|Progression of image processing, (1) single frame, (2) stacked processed photo, and (3) slightly blown out contrast and structure with Instagram edits|
I started by doing some reading about polar alignment, and started second-guessing my procedures for trying to get aligned. I've been assuming the division in the concrete patio followed a north-south line because I assume my house faces north - but that may not be precise enough. I got my compass app out (I don't have a 'real' compass) and tried to see where true north is exactly. With the app, it's a little sticky and doesn't exactly scream precision. Nevertheless, it was enough of a difference to convince me that the concrete line shouldn't be my guide.
I took out a yard stick and a washable marker and traced a line for north. Then I moved the phone around and the compass moved slightly (ugh). So I traced this new line as well. I took the average of the two and considered it my true north. From the pictures you can tell it's slightly off from the concrete line. The concrete line is about 5º off from compass north.
After taking the light frames, I took some calibration frames. I even took flat frames, which is the photography equivalent of eating your vegetables. I still get a kick out of how dorky the camera looks starring at a blank white screen. A few years ago I would never associate these kinds of steps with better night sky photos - I figured they were all straight out of the camera with mystical amazing gear.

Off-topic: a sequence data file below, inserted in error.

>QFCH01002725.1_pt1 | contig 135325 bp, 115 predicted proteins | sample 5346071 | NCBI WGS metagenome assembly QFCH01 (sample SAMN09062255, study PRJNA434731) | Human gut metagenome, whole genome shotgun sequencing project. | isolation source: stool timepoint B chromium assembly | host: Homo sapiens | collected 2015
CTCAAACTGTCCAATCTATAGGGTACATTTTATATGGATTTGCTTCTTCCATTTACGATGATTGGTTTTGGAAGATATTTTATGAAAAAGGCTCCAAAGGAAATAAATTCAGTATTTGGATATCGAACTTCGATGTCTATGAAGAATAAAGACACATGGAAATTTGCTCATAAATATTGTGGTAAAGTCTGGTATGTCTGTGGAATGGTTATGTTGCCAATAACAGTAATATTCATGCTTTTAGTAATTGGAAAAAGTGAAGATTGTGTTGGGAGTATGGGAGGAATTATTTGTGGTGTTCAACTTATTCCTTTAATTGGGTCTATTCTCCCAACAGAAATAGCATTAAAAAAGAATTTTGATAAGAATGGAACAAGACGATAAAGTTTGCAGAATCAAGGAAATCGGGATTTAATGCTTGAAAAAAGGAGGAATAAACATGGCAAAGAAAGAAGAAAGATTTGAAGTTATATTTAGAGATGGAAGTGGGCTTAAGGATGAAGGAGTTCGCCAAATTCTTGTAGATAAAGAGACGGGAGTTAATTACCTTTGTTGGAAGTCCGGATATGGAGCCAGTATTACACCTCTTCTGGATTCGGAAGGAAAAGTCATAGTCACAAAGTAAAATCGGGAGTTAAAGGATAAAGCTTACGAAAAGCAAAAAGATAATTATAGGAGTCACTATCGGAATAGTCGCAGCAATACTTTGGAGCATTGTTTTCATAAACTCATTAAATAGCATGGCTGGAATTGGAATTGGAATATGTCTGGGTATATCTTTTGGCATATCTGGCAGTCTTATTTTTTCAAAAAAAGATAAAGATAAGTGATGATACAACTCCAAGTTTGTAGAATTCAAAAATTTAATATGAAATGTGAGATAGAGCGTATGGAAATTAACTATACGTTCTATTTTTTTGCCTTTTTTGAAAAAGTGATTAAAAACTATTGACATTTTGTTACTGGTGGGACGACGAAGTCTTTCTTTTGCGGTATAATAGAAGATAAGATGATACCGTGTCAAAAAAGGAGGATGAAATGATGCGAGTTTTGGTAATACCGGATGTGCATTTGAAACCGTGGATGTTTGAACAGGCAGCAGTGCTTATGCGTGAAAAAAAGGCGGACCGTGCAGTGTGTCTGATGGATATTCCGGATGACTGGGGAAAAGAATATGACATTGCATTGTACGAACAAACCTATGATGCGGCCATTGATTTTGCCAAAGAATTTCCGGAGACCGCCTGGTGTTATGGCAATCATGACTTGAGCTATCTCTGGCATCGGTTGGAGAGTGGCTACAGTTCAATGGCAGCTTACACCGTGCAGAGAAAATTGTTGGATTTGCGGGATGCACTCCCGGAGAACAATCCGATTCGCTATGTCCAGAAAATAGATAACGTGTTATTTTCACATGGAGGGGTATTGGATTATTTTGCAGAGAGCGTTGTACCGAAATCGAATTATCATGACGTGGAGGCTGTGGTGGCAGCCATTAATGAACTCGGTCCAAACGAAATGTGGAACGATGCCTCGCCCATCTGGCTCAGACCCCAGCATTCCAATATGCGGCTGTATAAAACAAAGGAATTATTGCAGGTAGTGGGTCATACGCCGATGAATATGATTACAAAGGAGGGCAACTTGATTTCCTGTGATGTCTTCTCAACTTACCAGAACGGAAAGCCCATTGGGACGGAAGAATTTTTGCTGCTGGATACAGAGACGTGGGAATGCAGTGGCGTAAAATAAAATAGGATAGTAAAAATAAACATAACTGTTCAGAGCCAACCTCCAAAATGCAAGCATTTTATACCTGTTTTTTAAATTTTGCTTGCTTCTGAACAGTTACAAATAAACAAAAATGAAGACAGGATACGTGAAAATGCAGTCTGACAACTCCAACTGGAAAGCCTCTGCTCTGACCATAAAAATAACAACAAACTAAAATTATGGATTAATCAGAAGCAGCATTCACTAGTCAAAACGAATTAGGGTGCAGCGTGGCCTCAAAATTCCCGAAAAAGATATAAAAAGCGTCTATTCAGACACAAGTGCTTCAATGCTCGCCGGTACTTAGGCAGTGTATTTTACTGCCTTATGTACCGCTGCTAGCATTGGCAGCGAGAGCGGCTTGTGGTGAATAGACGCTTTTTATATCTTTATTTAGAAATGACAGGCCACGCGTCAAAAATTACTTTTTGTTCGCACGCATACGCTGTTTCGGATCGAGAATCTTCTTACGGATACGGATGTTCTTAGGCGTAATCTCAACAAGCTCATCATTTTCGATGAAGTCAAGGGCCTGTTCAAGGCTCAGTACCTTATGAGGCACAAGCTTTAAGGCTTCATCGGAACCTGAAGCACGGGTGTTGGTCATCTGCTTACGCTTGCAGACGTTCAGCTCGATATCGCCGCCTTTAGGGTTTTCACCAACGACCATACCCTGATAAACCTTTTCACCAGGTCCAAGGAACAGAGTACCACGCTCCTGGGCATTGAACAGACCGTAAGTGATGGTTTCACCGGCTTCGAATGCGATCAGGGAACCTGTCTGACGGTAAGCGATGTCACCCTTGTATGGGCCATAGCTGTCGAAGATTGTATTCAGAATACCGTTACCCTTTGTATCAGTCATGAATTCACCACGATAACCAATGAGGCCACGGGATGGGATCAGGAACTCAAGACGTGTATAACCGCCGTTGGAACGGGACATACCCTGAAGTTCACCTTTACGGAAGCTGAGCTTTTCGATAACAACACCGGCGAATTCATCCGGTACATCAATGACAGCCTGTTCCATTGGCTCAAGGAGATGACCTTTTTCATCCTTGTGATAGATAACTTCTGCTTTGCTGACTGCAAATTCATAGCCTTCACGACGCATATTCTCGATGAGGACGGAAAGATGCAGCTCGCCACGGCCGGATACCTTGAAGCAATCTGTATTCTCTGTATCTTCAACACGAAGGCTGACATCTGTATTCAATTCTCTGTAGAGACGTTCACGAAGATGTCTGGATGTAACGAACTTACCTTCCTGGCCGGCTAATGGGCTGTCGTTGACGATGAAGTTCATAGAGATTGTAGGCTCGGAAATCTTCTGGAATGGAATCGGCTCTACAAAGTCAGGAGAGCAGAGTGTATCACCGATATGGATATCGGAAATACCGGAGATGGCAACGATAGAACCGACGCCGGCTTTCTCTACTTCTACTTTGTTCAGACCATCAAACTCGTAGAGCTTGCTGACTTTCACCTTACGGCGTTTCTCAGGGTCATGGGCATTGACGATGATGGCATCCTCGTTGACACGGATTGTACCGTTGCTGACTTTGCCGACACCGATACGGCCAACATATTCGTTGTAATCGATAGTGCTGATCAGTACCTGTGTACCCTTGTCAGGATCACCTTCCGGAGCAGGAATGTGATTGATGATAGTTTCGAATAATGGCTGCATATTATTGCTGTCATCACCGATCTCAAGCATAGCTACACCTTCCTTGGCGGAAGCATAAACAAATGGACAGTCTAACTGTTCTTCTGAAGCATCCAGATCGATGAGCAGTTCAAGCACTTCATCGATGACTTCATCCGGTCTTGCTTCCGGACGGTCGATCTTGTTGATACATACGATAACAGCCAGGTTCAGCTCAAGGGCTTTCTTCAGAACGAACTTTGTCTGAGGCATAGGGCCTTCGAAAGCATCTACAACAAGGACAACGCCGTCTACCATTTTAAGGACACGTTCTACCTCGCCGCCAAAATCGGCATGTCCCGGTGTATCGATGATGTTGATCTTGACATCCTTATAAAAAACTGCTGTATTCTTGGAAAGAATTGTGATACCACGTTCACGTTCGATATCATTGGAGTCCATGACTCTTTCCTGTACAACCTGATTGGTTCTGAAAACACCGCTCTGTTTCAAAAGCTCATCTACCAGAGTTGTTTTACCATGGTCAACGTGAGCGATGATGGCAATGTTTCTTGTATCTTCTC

|Using a computer screen with PowerPoint on a blank slide to create a light panel for flat frames|
When I get the images out of DeepSkyStacker (DSS) they look something like this (below), and this is actually after I do some basic curve adjustments in DSS and then transport the image over to Photoshop to continue cleaning it up.
|Orion nebula stack straight out of DSS before going into Photoshop|
Speaking of faint, while I was getting my camera set up I was messing around to see what I could see and how long I could get my exposure without star trails. My EQ-1 motor is inconsistent but every now and then you get something cool. I was able to get about a 25 sec exposure of the Flame Nebula and saw it in my camera for the first time ever. I reduced my exposure down to 15 sec to take a quick stack (knowing my real target for the night was M42). I took 13 frames, 10 were usable, and ended up with something like this after stacking only subs no calibration frames.
|Stack of 10 frames each at ISO 1600, 300mm, f/5.6, 15 sec|
If you use an HDR effect, my favorite happens to be Instagram's 'structure' edit feature, I know it makes it way too grainy and resizes the image, but I haven't figured out how to replicate it in Photoshop, and if you squint your eyes it really helps bring the Horsehead Nebula out. Proof! Not exactly a glamor shot, but you can tell there is a structure there. Can you see it?
|Instagram HDR 'structure' edits exported to Photoshop to add dashed stroke path|